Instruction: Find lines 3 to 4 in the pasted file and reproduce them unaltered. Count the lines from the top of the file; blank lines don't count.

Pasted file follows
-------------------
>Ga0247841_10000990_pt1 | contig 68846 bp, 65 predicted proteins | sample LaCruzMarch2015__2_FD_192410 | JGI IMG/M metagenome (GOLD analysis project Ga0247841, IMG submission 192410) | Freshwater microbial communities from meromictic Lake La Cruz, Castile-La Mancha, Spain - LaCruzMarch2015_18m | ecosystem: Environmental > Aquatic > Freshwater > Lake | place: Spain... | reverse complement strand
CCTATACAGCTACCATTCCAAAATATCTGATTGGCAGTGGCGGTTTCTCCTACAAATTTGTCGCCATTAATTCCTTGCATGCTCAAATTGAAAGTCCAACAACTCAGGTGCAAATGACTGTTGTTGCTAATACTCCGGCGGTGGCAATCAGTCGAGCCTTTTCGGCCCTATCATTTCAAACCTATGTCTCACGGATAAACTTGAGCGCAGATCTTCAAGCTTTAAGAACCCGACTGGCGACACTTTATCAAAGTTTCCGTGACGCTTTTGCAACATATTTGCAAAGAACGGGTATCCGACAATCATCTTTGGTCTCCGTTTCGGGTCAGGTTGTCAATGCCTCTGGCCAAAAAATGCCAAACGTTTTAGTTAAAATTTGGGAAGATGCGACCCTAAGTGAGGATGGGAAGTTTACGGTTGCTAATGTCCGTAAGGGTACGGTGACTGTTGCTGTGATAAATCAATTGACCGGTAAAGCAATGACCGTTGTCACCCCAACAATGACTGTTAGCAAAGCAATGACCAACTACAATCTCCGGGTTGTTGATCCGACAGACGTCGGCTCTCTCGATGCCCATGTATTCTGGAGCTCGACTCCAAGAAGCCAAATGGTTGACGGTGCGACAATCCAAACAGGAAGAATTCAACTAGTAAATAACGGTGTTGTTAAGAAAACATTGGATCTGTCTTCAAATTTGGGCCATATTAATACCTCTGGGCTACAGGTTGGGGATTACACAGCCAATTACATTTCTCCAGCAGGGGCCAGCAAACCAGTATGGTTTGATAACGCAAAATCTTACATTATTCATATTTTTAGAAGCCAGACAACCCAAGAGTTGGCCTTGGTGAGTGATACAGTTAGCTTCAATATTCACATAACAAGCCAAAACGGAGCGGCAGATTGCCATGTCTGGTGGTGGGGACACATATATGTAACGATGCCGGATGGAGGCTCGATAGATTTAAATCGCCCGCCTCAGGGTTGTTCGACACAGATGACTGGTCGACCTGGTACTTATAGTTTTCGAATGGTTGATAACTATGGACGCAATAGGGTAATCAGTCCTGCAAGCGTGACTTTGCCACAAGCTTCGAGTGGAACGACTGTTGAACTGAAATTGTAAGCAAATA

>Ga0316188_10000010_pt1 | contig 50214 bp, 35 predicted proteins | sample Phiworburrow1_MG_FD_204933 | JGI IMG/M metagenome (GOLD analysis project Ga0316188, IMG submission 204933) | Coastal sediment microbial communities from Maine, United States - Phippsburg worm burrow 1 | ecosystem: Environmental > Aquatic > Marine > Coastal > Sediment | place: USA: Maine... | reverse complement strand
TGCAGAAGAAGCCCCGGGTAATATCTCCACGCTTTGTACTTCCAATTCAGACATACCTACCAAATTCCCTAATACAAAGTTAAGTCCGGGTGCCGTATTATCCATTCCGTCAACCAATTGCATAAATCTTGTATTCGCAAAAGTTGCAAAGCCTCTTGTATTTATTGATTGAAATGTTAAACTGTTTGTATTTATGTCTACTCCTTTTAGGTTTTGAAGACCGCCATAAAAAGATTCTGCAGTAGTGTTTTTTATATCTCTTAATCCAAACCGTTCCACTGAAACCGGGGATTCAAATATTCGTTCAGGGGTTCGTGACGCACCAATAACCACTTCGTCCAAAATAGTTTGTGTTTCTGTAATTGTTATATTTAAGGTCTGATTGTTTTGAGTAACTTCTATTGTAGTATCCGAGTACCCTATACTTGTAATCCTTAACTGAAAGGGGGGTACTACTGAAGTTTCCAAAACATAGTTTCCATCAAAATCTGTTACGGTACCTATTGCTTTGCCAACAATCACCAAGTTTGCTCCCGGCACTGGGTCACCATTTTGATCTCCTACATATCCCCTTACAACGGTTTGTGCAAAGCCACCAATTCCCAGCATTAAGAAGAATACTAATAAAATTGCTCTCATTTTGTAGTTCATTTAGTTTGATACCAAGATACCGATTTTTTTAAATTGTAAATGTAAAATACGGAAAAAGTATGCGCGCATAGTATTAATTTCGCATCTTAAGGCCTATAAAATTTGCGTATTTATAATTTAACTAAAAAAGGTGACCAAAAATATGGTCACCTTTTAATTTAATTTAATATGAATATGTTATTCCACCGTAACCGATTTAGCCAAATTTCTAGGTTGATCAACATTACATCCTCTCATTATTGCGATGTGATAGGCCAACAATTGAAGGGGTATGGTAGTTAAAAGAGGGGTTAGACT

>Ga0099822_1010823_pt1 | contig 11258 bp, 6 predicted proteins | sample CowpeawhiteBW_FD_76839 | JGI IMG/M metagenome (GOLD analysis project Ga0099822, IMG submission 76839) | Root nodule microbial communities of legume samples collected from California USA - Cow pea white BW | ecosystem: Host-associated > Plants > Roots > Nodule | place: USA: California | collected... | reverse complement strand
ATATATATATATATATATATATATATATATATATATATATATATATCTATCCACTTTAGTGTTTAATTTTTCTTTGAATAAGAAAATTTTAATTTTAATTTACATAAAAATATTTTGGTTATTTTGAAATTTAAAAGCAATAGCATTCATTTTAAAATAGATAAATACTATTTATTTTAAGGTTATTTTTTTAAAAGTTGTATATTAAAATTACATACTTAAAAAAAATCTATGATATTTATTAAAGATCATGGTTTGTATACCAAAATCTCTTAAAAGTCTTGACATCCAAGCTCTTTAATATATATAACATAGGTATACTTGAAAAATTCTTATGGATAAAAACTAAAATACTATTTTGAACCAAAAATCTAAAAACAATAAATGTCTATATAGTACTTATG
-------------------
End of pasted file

>Ga0316188_10000010_pt1 | contig 50214 bp, 35 predicted proteins | sample Phiworburrow1_MG_FD_204933 | JGI IMG/M metagenome (GOLD analysis project Ga0316188, IMG submission 204933) | Coastal sediment microbial communities from Maine, United States - Phippsburg worm burrow 1 | ecosystem: Environmental > Aquatic > Marine > Coastal > Sediment | place: USA: Maine... | reverse complement strand
TGCAGAAGAAGCCCCGGGTAATATCTCCACGCTTTGTACTTCCAATTCAGACATACCTACCAAATTCCCTAATACAAAGTTAAGTCCGGGTGCCGTATTATCCATTCCGTCAACCAATTGCATAAATCTTGTATTCGCAAAAGTTGCAAAGCCTCTTGTATTTATTGATTGAAATGTTAAACTGTTTGTATTTATGTCTACTCCTTTTAGGTTTTGAAGACCGCCATAAAAAGATTCTGCAGTAGTGTTTTTTATATCTCTTAATCCAAACCGTTCCACTGAAACCGGGGATTCAAATATTCGTTCAGGGGTTCGTGACGCACCAATAACCACTTCGTCCAAAATAGTTTGTGTTTCTGTAATTGTTATATTTAAGGTCTGATTGTTTTGAGTAACTTCTATTGTAGTATCCGAGTACCCTATACTTGTAATCCTTAACTGAAAGGGGGGTACTACTGAAGTTTCCAAAACATAGTTTCCATCAAAATCTGTTACGGTACCTATTGCTTTGCCAACAATCACCAAGTTTGCTCCCGGCACTGGGTCACCATTTTGATCTCCTACATATCCCCTTACAACGGTTTGTGCAAAGCCACCAATTCCCAGCATTAAGAAGAATACTAATAAAATTGCTCTCATTTTGTAGTTCATTTAGTTTGATACCAAGATACCGATTTTTTTAAATTGTAAATGTAAAATACGGAAAAAGTATGCGCGCATAGTATTAATTTCGCATCTTAAGGCCTATAAAATTTGCGTATTTATAATTTAACTAAAAAAGGTGACCAAAAATATGGTCACCTTTTAATTTAATTTAATATGAATATGTTATTCCACCGTAACCGATTTAGCCAAATTTCTAGGTTGATCAACATTACATCCTCTCATTATTGCGATGTGATAGGCCAACAATTGAAGGGGTATGGTAGTTAAAAGAGGGGTTAGACT